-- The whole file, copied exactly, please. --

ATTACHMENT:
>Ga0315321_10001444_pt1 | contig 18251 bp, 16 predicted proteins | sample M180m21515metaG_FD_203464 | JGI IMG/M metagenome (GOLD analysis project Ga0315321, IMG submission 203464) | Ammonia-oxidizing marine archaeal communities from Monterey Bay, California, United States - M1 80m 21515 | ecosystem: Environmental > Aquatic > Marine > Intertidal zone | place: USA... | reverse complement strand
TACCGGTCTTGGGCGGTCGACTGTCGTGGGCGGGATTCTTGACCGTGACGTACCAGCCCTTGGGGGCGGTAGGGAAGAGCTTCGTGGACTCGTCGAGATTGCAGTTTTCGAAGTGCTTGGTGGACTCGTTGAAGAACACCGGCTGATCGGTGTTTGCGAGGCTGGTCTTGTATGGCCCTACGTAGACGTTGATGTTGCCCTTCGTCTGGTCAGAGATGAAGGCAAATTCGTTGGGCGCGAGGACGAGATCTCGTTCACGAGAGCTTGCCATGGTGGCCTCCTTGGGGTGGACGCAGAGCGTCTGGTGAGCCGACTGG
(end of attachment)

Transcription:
>Ga0315321_10001444_pt1 | contig 18251 bp, 16 predicted proteins | sample M180m21515metaG_FD_203464 | JGI IMG/M metagenome (GOLD analysis project Ga0315321, IMG submission 203464) | Ammonia-oxidizing marine archaeal communities from Monterey Bay, California, United States - M1 80m 21515 | ecosystem: Environmental > Aquatic > Marine > Intertidal zone | place: USA... | reverse complement strand
TACCGGTCTTGGGCGGTCGACTGTCGTGGGCGGGATTCTTGACCGTGACGTACCAGCCCTTGGGGGCGGTAGGGAAGAGCTTCGTGGACTCGTCGAGATTGCAGTTTTCGAAGTGCTTGGTGGACTCGTTGAAGAACACCGGCTGATCGGTGTTTGCGAGGCTGGTCTTGTATGGCCCTACGTAGACGTTGATGTTGCCCTTCGTCTGGTCAGAGATGAAGGCAAATTCGTTGGGCGCGAGGACGAGATCTCGTTCACGAGAGCTTGCCATGGTGGCCTCCTTGGGGTGGACGCAGAGCGTCTGGTGAGCCGACTGG